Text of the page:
An initial autopsy has revealed that Japanese stayer Admire Rakti died from a heart attack after the Melbourne Cup, reports the ABC.

Dr Chris Whitton, an equine veterinarian at the University of Melbourne's veterinary hospital in Werribee where Admire Rakti's post-mortem examination was conducted, said it may take weeks to establish exactly why the horse died.

"One of the problems we have is that in about half of the horses that die sudden deaths like that, even with a full post-mortem, we don't get an answer," Dr Whitton said.

"In that other half where we get an answer, some of them are due to haemorrhage into the lungs and some of them are due to heart failure, sometimes for reasons again that we don't really understand very well."

While haemorrhage into the lungs was a possible cause of death, Dr Whitton said it was quite common in racehorses.

"Haemorrhage into the lungs happens in nearly all horses that race to some degree," he said.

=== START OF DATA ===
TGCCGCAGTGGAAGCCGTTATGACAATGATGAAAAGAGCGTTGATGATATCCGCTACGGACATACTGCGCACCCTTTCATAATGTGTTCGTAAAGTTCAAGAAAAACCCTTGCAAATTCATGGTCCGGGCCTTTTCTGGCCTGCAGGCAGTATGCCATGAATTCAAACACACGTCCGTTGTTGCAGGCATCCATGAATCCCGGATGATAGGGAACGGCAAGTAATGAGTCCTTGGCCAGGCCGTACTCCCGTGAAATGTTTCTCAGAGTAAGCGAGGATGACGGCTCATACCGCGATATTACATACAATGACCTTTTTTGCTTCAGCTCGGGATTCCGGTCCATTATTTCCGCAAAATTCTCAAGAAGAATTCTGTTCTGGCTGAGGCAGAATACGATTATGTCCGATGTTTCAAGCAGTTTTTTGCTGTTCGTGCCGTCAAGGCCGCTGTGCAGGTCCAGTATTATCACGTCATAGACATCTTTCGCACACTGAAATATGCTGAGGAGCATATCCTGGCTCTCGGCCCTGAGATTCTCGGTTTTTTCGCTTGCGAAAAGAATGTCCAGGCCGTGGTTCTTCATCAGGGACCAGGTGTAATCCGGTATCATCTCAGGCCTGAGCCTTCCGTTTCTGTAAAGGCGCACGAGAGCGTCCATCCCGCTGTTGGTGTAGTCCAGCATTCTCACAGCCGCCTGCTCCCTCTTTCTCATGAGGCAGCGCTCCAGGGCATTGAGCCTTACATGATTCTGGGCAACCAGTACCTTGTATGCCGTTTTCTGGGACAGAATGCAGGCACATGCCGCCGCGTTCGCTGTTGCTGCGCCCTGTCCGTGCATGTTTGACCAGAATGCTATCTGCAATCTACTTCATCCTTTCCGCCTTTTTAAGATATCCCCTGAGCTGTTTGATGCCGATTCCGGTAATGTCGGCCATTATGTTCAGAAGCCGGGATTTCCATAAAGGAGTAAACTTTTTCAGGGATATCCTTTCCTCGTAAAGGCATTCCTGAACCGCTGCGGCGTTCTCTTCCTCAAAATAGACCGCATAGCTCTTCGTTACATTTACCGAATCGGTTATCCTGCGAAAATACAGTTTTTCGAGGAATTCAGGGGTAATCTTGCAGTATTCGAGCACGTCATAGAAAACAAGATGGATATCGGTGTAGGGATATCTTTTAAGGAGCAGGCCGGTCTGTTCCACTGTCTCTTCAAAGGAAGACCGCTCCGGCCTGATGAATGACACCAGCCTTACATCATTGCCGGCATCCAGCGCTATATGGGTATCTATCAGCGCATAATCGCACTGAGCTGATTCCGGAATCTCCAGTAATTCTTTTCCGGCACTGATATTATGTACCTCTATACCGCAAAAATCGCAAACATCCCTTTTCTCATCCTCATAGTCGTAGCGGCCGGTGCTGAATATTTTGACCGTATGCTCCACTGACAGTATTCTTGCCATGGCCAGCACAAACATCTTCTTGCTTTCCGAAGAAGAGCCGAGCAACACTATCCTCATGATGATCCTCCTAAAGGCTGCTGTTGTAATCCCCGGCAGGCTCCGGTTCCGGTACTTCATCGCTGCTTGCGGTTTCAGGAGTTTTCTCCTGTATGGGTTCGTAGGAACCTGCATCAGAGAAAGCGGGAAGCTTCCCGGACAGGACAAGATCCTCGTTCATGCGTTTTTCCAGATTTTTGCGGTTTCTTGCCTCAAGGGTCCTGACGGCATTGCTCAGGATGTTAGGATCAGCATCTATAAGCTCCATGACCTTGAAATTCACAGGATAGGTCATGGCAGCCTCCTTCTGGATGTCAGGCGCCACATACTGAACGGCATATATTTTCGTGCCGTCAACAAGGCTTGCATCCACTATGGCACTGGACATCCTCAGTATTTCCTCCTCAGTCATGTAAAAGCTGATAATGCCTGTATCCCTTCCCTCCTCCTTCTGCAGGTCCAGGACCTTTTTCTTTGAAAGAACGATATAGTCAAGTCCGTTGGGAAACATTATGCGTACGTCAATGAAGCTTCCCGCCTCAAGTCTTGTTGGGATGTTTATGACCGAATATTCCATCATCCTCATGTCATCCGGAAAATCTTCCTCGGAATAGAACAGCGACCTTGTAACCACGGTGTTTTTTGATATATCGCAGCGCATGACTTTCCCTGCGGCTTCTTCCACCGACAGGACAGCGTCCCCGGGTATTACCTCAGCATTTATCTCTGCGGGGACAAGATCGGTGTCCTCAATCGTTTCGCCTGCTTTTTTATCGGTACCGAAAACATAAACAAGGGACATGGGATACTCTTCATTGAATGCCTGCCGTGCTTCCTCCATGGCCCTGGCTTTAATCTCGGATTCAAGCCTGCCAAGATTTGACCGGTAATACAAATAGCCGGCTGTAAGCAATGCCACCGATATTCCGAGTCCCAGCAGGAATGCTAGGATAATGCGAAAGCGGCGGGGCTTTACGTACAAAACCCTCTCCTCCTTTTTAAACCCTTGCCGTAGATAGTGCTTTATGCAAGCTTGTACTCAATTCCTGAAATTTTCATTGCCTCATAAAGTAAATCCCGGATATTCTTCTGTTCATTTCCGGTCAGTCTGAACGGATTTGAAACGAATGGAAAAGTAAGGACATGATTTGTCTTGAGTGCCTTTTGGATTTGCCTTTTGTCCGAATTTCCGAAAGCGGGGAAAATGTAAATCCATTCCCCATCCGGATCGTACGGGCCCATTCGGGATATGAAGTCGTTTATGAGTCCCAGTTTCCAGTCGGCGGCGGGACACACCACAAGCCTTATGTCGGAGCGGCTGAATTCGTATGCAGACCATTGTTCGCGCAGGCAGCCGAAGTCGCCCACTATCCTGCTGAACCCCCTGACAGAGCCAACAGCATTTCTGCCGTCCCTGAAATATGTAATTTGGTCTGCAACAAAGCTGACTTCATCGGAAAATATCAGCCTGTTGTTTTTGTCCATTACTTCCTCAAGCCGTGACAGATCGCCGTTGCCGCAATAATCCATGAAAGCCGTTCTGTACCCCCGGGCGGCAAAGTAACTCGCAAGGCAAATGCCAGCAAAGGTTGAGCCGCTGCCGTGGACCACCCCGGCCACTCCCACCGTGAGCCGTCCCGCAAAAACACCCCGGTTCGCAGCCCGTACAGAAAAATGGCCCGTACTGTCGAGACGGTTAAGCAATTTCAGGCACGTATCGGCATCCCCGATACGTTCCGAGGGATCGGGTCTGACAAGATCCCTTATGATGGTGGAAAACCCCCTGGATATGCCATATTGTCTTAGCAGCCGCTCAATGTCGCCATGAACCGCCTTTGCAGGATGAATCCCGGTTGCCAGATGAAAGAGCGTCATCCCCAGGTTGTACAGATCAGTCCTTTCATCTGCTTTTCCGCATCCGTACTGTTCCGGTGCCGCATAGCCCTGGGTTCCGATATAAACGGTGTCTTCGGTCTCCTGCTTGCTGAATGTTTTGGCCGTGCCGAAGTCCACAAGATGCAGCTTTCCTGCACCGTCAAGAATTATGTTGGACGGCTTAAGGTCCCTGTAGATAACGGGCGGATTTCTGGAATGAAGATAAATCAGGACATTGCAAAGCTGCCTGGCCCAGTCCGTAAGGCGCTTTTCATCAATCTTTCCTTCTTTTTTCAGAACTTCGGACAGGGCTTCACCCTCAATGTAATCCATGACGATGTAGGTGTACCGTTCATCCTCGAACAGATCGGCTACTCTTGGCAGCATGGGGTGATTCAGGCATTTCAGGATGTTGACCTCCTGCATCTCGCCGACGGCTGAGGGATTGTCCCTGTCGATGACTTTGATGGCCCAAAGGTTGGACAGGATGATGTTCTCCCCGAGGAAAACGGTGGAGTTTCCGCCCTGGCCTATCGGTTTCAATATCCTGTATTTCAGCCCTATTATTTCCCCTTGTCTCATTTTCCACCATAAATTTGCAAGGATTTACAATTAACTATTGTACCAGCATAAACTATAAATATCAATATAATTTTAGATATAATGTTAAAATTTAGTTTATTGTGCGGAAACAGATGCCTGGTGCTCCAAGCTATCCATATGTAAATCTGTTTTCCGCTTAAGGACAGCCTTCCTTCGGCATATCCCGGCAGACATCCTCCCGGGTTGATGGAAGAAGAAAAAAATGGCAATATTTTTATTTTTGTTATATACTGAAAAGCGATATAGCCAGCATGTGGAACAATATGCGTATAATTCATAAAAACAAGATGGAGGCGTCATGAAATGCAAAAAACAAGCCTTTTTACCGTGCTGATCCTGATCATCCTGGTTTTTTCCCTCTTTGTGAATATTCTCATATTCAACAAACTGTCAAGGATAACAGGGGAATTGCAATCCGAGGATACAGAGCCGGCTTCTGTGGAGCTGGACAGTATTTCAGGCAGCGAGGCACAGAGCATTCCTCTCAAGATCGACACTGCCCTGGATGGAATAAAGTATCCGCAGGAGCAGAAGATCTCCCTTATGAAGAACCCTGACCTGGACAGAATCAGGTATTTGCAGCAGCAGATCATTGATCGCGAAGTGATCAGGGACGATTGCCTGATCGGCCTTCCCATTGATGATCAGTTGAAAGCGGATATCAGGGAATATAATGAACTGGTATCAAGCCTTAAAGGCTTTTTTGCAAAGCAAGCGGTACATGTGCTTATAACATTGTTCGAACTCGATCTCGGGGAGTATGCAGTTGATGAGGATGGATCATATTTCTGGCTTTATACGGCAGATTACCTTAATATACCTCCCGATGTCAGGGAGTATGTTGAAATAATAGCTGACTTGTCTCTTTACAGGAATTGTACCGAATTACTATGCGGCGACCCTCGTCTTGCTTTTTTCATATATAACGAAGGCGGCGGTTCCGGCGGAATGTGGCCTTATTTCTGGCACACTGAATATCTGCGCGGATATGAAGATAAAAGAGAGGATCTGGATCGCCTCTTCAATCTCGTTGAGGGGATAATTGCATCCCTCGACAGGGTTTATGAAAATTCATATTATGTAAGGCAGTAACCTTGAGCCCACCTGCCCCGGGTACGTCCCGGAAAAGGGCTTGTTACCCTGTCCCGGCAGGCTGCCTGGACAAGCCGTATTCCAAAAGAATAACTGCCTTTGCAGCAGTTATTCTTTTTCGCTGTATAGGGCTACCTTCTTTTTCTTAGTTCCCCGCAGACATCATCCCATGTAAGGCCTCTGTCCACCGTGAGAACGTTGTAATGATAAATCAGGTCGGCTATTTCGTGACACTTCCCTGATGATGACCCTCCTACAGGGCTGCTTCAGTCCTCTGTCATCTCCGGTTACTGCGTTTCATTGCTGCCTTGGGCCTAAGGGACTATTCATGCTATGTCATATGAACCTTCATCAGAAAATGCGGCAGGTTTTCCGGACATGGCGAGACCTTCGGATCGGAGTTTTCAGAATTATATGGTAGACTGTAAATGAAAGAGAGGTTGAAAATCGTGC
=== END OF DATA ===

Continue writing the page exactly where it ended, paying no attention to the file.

"It's usually a small amount and of no consequence. But in some horses it happens to a greater degree and very occasionally and very rarely so much that they actually die.

"And the reason it happens is because horses are pushing themselves to the limit of biology. They've got a very great need for oxygen to their muscles and to do that they have a very high blood pressure in their lungs. The high blood pressure means that there's a risk of those vessels bursting."

Dr Whitton said whips and heat were not likely to be factors, and that racehorses pushed themselves hard as a matter of instinct.

"A lot of it's instinct. These horses have a very heightened flight response," he said.

"When they go, they go fast and they run until they think they need to stop.

"There's risk involved in doing anything with horses because they're such a powerful animal, even them just being kept in a paddock, they'll run into fences, they'll fall over and break things.

"You could make the case that because they're so well managed in racing that you reduce some of that risk because they're kept well, but yes, you increase the risk of other things happening because of the racing.

"But we know the risks in racing are fairly low. The death rate is less than one in 2,000 starts."